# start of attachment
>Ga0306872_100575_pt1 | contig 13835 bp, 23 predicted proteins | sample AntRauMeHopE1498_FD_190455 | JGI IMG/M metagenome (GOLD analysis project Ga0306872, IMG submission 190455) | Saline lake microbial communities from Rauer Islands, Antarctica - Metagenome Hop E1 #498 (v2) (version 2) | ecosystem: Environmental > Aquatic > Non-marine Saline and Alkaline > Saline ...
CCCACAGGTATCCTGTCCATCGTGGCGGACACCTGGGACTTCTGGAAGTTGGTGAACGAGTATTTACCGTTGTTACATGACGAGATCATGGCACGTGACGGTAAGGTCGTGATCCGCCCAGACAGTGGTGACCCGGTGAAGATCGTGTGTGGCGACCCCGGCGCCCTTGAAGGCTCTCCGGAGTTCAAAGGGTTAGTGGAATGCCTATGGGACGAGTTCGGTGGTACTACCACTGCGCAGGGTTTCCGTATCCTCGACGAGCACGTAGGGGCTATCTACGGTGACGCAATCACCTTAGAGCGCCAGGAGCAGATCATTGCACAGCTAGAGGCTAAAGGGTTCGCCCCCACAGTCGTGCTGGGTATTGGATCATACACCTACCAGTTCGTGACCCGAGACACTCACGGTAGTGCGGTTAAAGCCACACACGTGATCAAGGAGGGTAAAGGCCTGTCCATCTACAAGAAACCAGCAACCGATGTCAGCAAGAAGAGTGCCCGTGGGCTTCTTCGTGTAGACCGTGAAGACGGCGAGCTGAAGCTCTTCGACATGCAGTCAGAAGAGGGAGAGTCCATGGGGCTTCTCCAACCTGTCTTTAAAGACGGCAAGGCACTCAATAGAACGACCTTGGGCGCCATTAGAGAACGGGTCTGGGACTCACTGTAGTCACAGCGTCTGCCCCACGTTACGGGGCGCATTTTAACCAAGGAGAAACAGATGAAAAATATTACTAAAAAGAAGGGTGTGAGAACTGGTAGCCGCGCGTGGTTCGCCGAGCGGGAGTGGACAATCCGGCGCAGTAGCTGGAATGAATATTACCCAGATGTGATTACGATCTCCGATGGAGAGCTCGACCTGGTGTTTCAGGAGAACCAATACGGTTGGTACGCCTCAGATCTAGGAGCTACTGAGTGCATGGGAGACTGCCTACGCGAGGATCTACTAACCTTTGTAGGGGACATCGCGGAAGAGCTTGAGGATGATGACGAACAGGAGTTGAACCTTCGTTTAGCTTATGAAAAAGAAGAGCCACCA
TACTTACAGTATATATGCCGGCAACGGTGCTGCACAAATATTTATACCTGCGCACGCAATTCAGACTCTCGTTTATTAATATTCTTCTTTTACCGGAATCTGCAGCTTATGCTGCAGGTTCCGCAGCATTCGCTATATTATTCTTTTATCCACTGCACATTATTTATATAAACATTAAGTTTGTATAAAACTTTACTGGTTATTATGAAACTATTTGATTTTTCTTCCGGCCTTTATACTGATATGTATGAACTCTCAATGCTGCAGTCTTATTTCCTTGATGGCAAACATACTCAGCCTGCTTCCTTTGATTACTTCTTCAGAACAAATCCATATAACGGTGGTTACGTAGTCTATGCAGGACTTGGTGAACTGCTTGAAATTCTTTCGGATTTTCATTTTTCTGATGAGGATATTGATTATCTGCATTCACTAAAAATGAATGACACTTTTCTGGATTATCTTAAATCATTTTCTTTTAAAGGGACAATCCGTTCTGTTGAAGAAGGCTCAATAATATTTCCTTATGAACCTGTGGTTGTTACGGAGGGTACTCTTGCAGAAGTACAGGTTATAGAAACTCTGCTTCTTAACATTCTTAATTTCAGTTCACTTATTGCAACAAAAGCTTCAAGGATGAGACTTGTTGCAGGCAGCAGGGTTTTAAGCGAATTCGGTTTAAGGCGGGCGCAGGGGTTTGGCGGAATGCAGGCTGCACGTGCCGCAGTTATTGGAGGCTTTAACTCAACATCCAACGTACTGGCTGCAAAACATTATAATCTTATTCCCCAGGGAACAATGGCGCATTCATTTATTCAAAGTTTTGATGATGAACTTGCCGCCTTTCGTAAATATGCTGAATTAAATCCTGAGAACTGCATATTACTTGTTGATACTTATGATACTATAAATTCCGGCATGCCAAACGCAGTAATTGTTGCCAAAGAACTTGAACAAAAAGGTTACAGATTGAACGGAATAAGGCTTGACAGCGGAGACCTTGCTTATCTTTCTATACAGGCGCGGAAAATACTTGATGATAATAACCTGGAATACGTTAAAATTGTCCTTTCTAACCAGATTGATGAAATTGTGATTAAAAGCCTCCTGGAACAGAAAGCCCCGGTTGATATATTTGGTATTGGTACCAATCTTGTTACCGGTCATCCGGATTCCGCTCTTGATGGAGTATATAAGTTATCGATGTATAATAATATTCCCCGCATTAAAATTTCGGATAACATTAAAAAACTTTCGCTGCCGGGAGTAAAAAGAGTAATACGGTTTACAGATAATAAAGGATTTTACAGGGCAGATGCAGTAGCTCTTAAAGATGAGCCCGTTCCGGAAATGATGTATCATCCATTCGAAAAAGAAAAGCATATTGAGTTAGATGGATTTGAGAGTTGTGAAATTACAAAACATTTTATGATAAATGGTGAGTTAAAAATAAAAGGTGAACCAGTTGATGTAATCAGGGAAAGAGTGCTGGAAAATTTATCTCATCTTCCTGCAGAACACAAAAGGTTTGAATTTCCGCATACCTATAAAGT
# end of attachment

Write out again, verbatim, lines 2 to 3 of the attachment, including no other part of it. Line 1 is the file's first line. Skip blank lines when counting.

CCCACAGGTATCCTGTCCATCGTGGCGGACACCTGGGACTTCTGGAAGTTGGTGAACGAGTATTTACCGTTGTTACATGACGAGATCATGGCACGTGACGGTAAGGTCGTGATCCGCCCAGACAGTGGTGACCCGGTGAAGATCGTGTGTGGCGACCCCGGCGCCCTTGAAGGCTCTCCGGAGTTCAAAGGGTTAGTGGAATGCCTATGGGACGAGTTCGGTGGTACTACCACTGCGCAGGGTTTCCGTATCCTCGACGAGCACGTAGGGGCTATCTACGGTGACGCAATCACCTTAGAGCGCCAGGAGCAGATCATTGCACAGCTAGAGGCTAAAGGGTTCGCCCCCACAGTCGTGCTGGGTATTGGATCATACACCTACCAGTTCGTGACCCGAGACACTCACGGTAGTGCGGTTAAAGCCACACACGTGATCAAGGAGGGTAAAGGCCTGTCCATCTACAAGAAACCAGCAACCGATGTCAGCAAGAAGAGTGCCCGTGGGCTTCTTCGTGTAGACCGTGAAGACGGCGAGCTGAAGCTCTTCGACATGCAGTCAGAAGAGGGAGAGTCCATGGGGCTTCTCCAACCTGTCTTTAAAGACGGCAAGGCACTCAATAGAACGACCTTGGGCGCCATTAGAGAACGGGTCTGGGACTCACTGTAGTCACAGCGTCTGCCCCACGTTACGGGGCGCATTTTAACCAAGGAGAAACAGATGAAAAATATTACTAAAAAGAAGGGTGTGAGAACTGGTAGCCGCGCGTGGTTCGCCGAGCGGGAGTGGACAATCCGGCGCAGTAGCTGGAATGAATATTACCCAGATGTGATTACGATCTCCGATGGAGAGCTCGACCTGGTGTTTCAGGAGAACCAATACGGTTGGTACGCCTCAGATCTAGGAGCTACTGAGTGCATGGGAGACTGCCTACGCGAGGATCTACTAACCTTTGTAGGGGACATCGCGGAAGAGCTTGAGGATGATGACGAACAGGAGTTGAACCTTCGTTTAGCTTATGAAAAAGAAGAGCCACCA
TACTTACAGTATATATGCCGGCAACGGTGCTGCACAAATATTTATACCTGCGCACGCAATTCAGACTCTCGTTTATTAATATTCTTCTTTTACCGGAATCTGCAGCTTATGCTGCAGGTTCCGCAGCATTCGCTATATTATTCTTTTATCCACTGCACATTATTTATATAAACATTAAGTTTGTATAAAACTTTACTGGTTATTATGAAACTATTTGATTTTTCTTCCGGCCTTTATACTGATATGTATGAACTCTCAATGCTGCAGTCTTATTTCCTTGATGGCAAACATACTCAGCCTGCTTCCTTTGATTACTTCTTCAGAACAAATCCATATAACGGTGGTTACGTAGTCTATGCAGGACTTGGTGAACTGCTTGAAATTCTTTCGGATTTTCATTTTTCTGATGAGGATATTGATTATCTGCATTCACTAAAAATGAATGACACTTTTCTGGATTATCTTAAATCATTTTCTTTTAAAGGGACAATCCGTTCTGTTGAAGAAGGCTCAATAATATTTCCTTATGAACCTGTGGTTGTTACGGAGGGTACTCTTGCAGAAGTACAGGTTATAGAAACTCTGCTTCTTAACATTCTTAATTTCAGTTCACTTATTGCAACAAAAGCTTCAAGGATGAGACTTGTTGCAGGCAGCAGGGTTTTAAGCGAATTCGGTTTAAGGCGGGCGCAGGGGTTTGGCGGAATGCAGGCTGCACGTGCCGCAGTTATTGGAGGCTTTAACTCAACATCCAACGTACTGGCTGCAAAACATTATAATCTTATTCCCCAGGGAACAATGGCGCATTCATTTATTCAAAGTTTTGATGATGAACTTGCCGCCTTTCGTAAATATGCTGAATTAAATCCTGAGAACTGCATATTACTTGTTGATACTTATGATACTATAAATTCCGGCATGCCAAACGCAGTAATTGTTGCCAAAGAACTTGAACAAAAAGGTTACAGATTGAACGGAATAAGGCTTGACAGCGGAGACCTTGCTTATCTTTCTATACAGGCGCGGAAAATACTTGATGATAATAACCTGGAATACGTTAAAATTGTCCTTTCTAACCAGATTGATGAAATTGTGATTAAAAGCCTCCTGGAACAGAAAGCCCCGGTTGATATATTTGGTATTGGTACCAATCTTGTTACCGGTCATCCGGATTCCGCTCTTGATGGAGTATATAAGTTATCGATGTATAATAATATTCCCCGCATTAAAATTTCGGATAACATTAAAAAACTTTCGCTGCCGGGAGTAAAAAGAGTAATACGGTTTACAGATAATAAAGGATTTTACAGGGCAGATGCAGTAGCTCTTAAAGATGAGCCCGTTCCGGAAATGATGTATCATCCATTCGAAAAAGAAAAGCATATTGAGTTAGATGGATTTGAGAGTTGTGAAATTACAAAACATTTTATGATAAATGGTGAGTTAAAAATAAAAGGTGAACCAGTTGATGTAATCAGGGAAAGAGTGCTGGAAAATTTATCTCATCTTCCTGCAGAACACAAAAGGTTTGAATTTCCGCATACCTATAAAGT